JACKSON, Mississippi (AP) — Republican Thad Cochran, in winning a seventh term in the U.S. Senate, fared well among those who disapproved of President Barack Obama’s performance and who felt the economy has been getting worse, according to preliminary results of exit polling conducted for The Associated Press and television networks. Cochran surmounted a bitter GOP primary against tea party favorite Chris McDaniel to reach the general election in which he bested Democrat Travis Childers and independent Shawn O’Hara.
Here are preliminary results from exit polling on Tuesday in Mississippi:
WHO LIKED THAD: Cochran did well among white men and woman, people in their 40s and over 65, white evangelical or white born-again Christians and those who say the economy is getting worse and disapprove of President Barrack Obama’s running of the country.
TEA PARTY: Voters identifying with the tea party and lead efforts to unseat Cochran in the June Republican Party primary turned to Cochran in the general election. Eight of 10 people who supported Cochran said they identified strongly with the tea party. Seven of 10 who said they opposed the tea party backed Childers.
OBAMA: Eight of 10 voters for Cochran in Mississippi disapproved of President Barack Obama’s job while an equal number who were pleased with the president’s running of the country voted for Childers.
ECONOMY: Among those supporting Cochran, six of 10 said they were worried about the economy and seven in 10 said they were very worried.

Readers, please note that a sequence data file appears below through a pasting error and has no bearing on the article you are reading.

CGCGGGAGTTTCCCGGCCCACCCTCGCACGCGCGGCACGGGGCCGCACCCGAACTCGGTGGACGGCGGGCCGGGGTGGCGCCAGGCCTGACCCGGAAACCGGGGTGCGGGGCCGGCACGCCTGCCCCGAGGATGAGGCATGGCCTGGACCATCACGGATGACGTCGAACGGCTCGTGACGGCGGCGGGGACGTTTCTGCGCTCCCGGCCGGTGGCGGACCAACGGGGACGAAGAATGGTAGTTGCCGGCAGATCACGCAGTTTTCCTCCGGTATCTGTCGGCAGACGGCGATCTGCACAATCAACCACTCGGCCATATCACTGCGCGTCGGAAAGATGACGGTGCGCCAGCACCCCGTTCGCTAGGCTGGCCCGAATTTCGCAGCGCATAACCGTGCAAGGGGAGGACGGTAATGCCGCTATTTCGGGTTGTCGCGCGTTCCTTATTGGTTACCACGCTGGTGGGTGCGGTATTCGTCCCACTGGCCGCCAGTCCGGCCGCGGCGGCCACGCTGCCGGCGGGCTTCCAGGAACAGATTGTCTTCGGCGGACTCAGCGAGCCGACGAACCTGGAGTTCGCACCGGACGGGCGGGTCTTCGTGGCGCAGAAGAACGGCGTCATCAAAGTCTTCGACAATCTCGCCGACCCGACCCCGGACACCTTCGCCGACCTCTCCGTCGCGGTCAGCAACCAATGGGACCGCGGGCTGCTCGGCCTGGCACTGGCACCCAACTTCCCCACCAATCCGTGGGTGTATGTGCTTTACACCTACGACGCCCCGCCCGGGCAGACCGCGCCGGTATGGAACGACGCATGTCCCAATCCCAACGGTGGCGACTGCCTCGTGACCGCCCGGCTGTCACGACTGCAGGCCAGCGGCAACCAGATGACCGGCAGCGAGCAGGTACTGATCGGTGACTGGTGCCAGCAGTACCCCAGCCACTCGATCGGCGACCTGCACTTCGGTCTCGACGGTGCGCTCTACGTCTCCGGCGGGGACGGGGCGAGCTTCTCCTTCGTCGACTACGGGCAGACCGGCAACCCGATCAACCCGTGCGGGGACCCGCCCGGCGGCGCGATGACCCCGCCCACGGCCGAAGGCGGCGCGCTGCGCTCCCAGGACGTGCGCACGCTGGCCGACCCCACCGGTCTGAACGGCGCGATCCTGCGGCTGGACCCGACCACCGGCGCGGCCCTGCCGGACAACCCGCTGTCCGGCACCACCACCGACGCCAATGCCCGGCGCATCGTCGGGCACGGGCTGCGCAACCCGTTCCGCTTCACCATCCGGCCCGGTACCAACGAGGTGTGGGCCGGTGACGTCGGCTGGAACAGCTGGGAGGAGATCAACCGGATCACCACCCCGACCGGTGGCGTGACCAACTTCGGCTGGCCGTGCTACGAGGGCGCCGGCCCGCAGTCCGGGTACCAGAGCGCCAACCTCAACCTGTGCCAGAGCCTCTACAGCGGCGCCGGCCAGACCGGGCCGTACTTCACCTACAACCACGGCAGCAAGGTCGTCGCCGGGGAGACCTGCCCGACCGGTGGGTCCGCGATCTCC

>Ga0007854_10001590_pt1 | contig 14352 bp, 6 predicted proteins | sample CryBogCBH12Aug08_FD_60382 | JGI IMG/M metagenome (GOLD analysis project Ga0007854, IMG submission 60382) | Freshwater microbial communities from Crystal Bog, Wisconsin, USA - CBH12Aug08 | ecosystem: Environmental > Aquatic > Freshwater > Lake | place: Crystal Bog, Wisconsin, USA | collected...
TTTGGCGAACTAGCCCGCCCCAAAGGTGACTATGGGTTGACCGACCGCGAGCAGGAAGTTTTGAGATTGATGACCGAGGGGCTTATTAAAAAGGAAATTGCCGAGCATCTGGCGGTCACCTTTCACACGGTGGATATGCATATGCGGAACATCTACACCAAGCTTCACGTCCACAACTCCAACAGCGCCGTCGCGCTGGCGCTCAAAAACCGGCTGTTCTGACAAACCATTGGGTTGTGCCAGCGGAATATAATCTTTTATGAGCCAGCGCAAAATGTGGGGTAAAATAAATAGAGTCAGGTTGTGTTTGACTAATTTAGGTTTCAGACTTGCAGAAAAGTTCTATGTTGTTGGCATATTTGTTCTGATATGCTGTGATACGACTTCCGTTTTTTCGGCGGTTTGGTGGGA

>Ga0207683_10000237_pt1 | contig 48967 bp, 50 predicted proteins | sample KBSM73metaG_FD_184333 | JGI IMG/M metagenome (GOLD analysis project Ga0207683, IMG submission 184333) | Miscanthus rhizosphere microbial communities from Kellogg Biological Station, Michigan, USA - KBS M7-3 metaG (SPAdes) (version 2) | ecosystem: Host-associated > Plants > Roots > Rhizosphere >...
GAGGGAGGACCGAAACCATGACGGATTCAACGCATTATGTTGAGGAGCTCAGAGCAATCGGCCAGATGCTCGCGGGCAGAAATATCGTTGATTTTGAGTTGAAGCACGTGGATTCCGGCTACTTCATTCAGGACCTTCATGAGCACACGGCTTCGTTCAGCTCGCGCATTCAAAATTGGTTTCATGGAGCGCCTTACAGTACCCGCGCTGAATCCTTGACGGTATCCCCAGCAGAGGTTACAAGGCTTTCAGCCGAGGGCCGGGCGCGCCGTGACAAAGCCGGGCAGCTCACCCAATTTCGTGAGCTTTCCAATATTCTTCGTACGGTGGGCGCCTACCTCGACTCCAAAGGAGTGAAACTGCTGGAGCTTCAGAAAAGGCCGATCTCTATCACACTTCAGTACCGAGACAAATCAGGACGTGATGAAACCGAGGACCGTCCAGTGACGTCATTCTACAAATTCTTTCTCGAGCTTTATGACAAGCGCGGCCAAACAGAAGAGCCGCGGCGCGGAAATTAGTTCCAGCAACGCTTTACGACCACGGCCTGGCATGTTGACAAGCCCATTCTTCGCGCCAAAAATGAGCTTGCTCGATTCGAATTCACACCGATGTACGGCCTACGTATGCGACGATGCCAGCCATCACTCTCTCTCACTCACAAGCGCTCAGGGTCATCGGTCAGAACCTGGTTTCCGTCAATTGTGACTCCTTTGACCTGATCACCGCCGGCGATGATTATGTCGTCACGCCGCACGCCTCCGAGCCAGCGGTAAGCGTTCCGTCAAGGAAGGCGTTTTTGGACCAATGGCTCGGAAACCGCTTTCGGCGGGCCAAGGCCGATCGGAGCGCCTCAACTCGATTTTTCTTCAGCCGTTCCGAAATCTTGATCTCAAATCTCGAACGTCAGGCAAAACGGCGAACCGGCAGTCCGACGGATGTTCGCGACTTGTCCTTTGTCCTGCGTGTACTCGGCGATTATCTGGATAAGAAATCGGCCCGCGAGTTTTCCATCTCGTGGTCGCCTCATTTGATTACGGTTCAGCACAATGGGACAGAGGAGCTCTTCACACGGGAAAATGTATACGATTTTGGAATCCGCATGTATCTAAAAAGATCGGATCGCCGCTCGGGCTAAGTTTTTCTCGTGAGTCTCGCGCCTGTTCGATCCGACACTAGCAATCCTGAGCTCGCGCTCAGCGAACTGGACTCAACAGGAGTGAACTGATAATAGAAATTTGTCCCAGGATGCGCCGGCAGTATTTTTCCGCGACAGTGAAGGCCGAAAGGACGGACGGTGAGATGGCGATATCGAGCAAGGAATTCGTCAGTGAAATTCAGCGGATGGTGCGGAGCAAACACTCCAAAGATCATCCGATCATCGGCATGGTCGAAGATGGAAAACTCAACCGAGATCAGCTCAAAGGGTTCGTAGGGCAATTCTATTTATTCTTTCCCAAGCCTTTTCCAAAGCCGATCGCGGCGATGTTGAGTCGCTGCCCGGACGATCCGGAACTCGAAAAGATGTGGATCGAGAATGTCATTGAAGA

THE PARTIES: People who supported Childers liked the Democratic Party; those who support Cochran liked the Republican Party.
AFFORDABLE HEALTH CARE ACT: Eight of 10 voters for Cochran said the 2010 health care overhaul went too far. Childers’ voters were about evenly split over whether the overhaul didn’t go far enough or was about right.
CHILDERS VS. MCDANIEL: Asked about a fantasy competition between Childers and McDaniel, eight of 10 Childers voters said they would stick with him while eight of 10 who supported Cochran said they would have voted for McDaniel.
The preliminary exit poll of 925 Mississippi voters was conducted for AP and the television networks by Edison Research in a random sample of 15 precincts statewide. Results were subject to sampling error of plus or minus 5 percentage points; it is higher for subgroups.